Four participants from Ireland, Croatia and Switzerland, with their trainers Valya and Thorsten, shared 20 hours of information, discussion and fun.
It was last autumn in the Nature Park „Biosfera Val Müstair’, when I took the first CIG course, led by Thorsten Ludwig. That course was intense. Not like other courses where you sit and listen and drift away with your thoughts after a certain number of slides. It was a course made of exercises, discussions, reflections and evaluation, with Thorsten weaving in bits and pieces of his own experiences, tailored to the participants questions and needs.
How to become a trainer?
When I had the opportunity during Spring to join the upgrade course to become a guide trainer, I had some question marks in my mind: How would this work? How can a 20-hour upgrade course provide the knowledge and wealth of experience I originally observed when taking the first CIG course?
I was curious to find out and signed up for the course (not least because it was conveniently timed just before Interpret Europe’s Spring event 2017 in Prague).
To tell you the truth; the course cannot provide you with all the knowledge and experience of decades of giving training. However, the course can help you reflect on the qualities of the good training that you have experienced during your life and can give you a deeper understanding on how the different parts of an interpretive talk fit together. It can also help trigger discussion on what values you want to promote and can give you advice on how to deal with challenging situations. The course analyses the tools that are used and whether it is justified to use (or abuse?) emotions to convey a message. It makes you think about how we learn and whether our education system is adapted to facilitate that.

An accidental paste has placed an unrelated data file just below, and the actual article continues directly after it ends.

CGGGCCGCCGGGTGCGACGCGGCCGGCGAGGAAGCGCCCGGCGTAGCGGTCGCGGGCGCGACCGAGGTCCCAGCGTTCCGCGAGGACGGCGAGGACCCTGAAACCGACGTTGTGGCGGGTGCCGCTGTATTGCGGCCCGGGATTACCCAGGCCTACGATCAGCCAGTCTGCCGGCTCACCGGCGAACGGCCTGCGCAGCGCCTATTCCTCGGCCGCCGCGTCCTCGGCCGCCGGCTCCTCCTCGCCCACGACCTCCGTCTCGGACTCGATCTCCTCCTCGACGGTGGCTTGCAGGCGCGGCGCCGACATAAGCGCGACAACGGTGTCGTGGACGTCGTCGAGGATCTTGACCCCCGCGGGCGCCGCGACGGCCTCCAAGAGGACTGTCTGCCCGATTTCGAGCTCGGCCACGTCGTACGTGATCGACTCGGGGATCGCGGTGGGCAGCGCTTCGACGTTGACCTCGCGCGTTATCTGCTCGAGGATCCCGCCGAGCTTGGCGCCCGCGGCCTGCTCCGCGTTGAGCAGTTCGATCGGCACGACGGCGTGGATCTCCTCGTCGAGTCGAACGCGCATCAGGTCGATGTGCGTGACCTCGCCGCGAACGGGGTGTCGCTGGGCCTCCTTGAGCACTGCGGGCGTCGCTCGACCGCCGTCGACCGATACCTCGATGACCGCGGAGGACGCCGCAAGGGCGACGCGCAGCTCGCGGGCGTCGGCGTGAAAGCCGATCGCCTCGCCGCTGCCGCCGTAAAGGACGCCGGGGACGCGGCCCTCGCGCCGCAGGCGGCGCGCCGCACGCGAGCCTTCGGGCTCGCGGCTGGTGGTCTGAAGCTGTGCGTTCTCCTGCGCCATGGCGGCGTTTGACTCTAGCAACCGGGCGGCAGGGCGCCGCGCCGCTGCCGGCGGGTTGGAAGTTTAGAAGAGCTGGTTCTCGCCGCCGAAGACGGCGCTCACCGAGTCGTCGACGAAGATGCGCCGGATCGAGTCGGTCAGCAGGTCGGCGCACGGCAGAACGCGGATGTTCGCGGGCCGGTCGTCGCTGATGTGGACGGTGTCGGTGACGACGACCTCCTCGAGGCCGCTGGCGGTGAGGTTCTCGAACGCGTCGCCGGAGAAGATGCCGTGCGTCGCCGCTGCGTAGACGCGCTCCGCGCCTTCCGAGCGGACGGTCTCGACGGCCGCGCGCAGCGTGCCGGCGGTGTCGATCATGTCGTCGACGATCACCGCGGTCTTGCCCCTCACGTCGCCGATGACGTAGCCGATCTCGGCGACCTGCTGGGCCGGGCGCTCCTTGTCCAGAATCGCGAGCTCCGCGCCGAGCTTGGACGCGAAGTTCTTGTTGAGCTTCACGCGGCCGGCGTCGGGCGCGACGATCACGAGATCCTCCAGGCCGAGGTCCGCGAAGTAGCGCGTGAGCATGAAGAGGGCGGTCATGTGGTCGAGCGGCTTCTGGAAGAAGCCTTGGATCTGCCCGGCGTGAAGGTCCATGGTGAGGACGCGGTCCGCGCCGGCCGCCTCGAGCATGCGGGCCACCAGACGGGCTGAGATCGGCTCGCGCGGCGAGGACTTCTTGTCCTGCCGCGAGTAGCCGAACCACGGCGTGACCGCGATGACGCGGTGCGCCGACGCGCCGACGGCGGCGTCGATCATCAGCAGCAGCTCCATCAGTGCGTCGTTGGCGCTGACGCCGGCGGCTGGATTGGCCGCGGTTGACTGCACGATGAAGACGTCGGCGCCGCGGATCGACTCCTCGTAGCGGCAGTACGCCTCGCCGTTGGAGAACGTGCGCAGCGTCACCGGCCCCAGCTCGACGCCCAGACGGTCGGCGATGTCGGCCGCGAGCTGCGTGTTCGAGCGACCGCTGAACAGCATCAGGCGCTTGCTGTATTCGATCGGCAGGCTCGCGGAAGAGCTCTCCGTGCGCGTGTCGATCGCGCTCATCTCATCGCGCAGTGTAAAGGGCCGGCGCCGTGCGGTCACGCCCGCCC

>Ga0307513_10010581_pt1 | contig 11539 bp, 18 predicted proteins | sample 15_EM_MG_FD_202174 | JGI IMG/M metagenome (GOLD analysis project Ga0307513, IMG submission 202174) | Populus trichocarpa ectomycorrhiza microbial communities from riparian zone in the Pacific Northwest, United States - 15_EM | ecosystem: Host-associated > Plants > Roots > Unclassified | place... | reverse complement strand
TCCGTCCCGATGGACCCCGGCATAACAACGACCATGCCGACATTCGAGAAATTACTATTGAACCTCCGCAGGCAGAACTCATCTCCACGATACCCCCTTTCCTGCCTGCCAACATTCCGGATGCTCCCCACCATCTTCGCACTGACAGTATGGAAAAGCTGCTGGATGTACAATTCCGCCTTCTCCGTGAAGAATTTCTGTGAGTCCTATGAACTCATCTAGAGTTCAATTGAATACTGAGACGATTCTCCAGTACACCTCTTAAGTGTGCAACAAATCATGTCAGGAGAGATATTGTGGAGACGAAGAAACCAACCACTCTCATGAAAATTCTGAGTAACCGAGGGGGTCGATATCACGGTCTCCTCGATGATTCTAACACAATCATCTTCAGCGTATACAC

Following various lines of thought, discussions, sharing experiences and impressions, the course makes you do some very practical homework – where you set up your own course and exercise. With these tools, it is now my turn to start collecting decades of experience and I’m sure that the thoughts and discussions we had will come in handy when doing so.
However, before this, I will be able to attend another CIG course led by Thorsten Ludwig. This time from a different point of view – a trainer’s not a trainee’s. The course will take place in Val Müstair, Switzerland from 16th-18th September 2017 (first part) and 28th/29th October 2017 (second part). The course language is German and there are still a few free spaces left. If you are interested in joining, please get in contact with me.
Franziska Peter is an environmental scientist and working in education for the regional nature park „Biosfera Val Müstair’ in Switzerland (www.biosfera.ch). You can get in touch with her at: firstname.lastname@example.org.
To cite this article:
Peter, Fransiska (2017) ‘Insights from the upgrade course to become a CIG Trainer’. In Interpret Eu-rope Newsletter 2-2017, 13-14.